ISS2 2016

Reservist Magazine is the award-winning official publication of the United States Coast Guard Reserve. Quarterly issues include news and feature articles about the men and women who comprise America's premier national maritime safety and security

Issue link:

Contents of this Issue


Page 49 of 64

Canavan, "I did more praying in those hours I spent in the water than I had done in the twenty previous years of my life." After swimming throughout the day and late into the evening, Canavan reached the shores of nearby Florida Island. He had covered over a dozen miles of ocean water in nearly twenty hours. Late in the night, Canavan emerged from the water slashing the soles of his feet on coral under the surfline. Despite his lacerations, he collapsed on the beach and fell into a deep sleep. He remained in that state for so long that the local natives covered him with protective palm fronds. Famished, Canavan tried to eat a coconut for nourishment, but he failed to stomach the milk and coconut meat. During the day he hiked along Florida Island's shoreline through deserted native villages toward Tulagi. After sleeping under cover a second night on Florida Island he located the closest point of land on Florida Island to American-occupied Tulagi. Dehydrated and exhausted and with only 400 yards of water between him and a Marine outpost on Tulagi, Canavan tried to swim the final leg of his odyssey. On his first attempt he was thwarted by strong currents between the islands. He made it across on his second try. But to his surprise, the Marines appeared to believe he was an enemy intruder and were prepared to shoot first ask questions later. The unit's commanding officer decided to take a chance and ordered his men to hold their fire. Canavan's life was spared yet again. Canavan finally crawled out of the water and the Marines carried him to their encampment. Next they sent him to the base hospital to recover his strength. After he recuperated the Navy reassigned him to a new unit. Fiercely loyal to his commander and crew, Canavan disobeyed orders and stowed away on a PBY amphibious aircraft headed back to Guadalcanal. After disembarking at Henderson Field, Canavan returned to his unit and reported for duty. Not happy with Canavan disobeying orders, his Coast Guard commander dressed him down but allowed Canavan to remain with his unit on Guadalcanal. As for the HAGIKAZE, the same day that Canavan lost his boat and shipmates, the predator became the prey. In the afternoon of Wednesday, the 19th, an Army Air Corps "Flying Fortress" zoomed across Iron Bottom Sound and caught the Japanese destroyer carrying out her shore bombardment mission off the shores of Tulagi. The B-17 bomber dropped its payload and scored a lucky hit on the warship's number three gun turret--nearly sinking the HAGIKAZE, killing thirty-three and wounding thirteen of her crewmembers, and causing a mushroom cloud visible across Iron Bottom Sound at Guadalcanal. Later, the severely damaged destroyer underwent emergency repairs and fought another year until the Battle of Vella Gulf when U.S. destroyers sank her with nearly all of her crew. Back at Guadalcanal, Thursday, August 20th, proved a momentous day for the Americans defending their small strip of the island against experienced Japanese troops. Nearly two weeks after the landings on Guadalcanal, Henderson Airfield finally opened for business when nineteen Wildcat fighters and twelve Dauntless dive-bombers arrived to begin air operations against enemy land and sea forces. Coast Guard personnel serving at Guadalcanal received dozens of medals for heroism and devotion to duty making the battle for Guadalcanal one of the most honored Coast Guard combat operations in Service history. In February 1943, U.S. Army General Alexander Patch declared Guadalcanal secured of all Japanese military forces. After that the Allies remained on the offensive for the rest of the Pacific War and the Japanese fought a lengthy retreat back to their home islands. During Guadalcanal, Coast Guardsmen like Bob Canavan and his shipmate, Medal of Honor recipient Signalman 1st class Doug Munro, lived up to the Service's core values of Honor, Respect and Devotion to Duty. Canavan later returned to his hometown of Chicago after surviving one of the most physically demanding struggles in the history of the U.S. Coast Guard. � The Japanese destroyer HagiKaze, which sank Bob Canavan's LCP and killed his shipmates during their anti-submarine patrol on Wednesday, august 19th. (Courtesy of Wikipedia) 48 RESERVIST � Issue 2 • 2016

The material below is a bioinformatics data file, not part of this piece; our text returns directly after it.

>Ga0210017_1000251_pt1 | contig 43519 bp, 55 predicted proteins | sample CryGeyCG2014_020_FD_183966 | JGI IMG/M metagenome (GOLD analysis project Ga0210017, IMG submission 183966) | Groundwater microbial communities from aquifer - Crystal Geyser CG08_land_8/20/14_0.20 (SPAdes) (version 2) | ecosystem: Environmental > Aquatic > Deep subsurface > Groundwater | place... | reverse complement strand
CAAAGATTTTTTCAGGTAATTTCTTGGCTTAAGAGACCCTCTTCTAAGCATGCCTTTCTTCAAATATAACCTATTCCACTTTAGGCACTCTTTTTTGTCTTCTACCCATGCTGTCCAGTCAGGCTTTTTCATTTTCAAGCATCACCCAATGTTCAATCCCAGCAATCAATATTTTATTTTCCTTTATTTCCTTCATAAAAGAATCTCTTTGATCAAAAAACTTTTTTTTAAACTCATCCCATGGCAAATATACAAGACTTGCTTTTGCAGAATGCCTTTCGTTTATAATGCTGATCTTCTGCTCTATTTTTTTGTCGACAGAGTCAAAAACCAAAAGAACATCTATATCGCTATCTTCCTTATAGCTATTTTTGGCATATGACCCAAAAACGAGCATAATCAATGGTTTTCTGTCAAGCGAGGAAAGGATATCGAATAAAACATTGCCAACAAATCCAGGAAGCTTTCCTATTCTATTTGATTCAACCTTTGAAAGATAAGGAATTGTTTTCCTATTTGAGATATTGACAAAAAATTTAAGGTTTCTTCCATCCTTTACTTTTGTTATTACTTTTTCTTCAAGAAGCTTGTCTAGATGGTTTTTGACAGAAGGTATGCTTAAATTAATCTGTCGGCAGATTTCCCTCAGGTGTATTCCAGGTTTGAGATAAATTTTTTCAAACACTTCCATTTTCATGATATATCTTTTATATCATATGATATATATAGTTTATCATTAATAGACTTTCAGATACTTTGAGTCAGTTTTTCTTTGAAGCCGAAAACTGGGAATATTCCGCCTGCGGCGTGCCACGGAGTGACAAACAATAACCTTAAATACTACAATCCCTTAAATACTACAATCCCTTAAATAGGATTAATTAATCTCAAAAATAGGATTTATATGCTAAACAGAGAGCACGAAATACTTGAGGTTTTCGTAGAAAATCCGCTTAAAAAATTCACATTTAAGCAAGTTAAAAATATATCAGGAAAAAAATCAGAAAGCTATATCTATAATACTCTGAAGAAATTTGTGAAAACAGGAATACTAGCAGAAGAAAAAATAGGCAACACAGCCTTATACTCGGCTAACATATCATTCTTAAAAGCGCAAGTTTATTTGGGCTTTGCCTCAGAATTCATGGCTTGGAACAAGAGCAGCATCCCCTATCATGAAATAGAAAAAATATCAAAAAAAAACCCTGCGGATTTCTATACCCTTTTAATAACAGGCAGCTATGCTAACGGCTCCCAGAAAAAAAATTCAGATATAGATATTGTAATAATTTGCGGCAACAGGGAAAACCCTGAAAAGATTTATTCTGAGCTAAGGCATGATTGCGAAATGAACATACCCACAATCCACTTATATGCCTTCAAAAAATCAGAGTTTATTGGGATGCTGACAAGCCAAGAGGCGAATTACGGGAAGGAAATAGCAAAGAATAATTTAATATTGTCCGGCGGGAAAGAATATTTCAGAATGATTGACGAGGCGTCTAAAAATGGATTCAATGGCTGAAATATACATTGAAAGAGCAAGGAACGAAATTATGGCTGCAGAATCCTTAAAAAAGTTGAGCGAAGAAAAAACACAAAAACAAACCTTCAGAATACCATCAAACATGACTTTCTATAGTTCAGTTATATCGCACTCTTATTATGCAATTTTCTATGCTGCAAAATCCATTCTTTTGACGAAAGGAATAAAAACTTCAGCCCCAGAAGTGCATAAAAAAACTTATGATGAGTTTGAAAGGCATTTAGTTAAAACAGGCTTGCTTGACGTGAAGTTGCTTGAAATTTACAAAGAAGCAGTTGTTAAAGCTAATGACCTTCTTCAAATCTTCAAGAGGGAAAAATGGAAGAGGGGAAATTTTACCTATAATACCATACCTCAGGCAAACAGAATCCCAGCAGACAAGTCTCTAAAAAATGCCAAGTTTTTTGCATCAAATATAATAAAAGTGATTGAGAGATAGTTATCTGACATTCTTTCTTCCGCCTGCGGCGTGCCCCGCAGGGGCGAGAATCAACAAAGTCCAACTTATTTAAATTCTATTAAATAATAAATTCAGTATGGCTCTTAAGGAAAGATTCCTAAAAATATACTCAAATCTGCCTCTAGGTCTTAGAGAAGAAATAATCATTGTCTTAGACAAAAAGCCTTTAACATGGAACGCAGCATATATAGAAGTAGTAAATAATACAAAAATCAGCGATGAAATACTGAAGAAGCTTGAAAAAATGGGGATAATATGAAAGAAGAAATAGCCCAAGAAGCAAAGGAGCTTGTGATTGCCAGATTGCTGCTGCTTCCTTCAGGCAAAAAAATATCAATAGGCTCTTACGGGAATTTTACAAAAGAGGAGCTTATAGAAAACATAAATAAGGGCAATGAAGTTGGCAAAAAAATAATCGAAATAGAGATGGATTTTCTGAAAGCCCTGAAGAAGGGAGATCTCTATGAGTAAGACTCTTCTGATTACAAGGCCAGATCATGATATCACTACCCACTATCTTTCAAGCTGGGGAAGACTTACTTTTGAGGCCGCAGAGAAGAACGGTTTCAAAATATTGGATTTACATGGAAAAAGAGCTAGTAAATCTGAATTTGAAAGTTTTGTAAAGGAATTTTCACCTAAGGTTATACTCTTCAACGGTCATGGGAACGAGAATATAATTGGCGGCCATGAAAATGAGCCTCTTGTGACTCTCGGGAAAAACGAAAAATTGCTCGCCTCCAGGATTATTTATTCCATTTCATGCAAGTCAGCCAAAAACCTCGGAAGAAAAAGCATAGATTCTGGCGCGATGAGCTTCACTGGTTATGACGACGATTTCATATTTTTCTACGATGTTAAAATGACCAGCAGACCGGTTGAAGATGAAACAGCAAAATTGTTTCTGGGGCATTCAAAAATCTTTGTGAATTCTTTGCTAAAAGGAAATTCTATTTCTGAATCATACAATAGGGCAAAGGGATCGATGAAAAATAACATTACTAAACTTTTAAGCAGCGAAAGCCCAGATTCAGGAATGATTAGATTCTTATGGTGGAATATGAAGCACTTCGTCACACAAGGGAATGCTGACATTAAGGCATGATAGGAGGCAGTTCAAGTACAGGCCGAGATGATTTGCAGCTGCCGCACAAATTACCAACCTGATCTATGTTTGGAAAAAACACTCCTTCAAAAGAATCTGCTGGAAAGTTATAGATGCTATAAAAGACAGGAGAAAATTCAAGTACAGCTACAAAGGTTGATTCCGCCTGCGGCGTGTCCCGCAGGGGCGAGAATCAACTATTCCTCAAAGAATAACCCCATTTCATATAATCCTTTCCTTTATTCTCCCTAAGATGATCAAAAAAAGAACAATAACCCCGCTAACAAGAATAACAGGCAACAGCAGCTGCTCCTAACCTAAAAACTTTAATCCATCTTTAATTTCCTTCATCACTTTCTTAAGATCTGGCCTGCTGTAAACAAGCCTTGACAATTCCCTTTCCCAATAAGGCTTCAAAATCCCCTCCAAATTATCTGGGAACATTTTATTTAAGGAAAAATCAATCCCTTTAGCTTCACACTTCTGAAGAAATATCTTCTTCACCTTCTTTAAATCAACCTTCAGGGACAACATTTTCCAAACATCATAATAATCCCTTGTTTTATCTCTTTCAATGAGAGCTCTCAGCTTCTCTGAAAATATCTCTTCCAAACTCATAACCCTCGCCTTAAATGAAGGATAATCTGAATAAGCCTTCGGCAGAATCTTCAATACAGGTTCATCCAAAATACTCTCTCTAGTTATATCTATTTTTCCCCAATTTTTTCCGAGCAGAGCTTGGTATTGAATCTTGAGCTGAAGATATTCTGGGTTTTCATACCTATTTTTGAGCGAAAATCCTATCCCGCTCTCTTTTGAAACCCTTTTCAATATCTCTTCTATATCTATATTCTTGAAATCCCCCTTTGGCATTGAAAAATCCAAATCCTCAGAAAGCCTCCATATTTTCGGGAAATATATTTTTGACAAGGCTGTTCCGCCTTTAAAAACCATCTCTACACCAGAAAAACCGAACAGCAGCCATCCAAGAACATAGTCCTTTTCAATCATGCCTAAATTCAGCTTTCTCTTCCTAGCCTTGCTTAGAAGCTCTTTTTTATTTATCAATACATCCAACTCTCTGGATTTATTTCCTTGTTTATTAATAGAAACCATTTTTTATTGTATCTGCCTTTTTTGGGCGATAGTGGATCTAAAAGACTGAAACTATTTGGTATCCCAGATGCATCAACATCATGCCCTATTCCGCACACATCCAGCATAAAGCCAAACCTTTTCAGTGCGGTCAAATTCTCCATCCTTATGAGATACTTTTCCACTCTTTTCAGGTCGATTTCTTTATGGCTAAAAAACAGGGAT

Articles in this issue

Archives of this issue

view archives of Reservist - ISS2 2016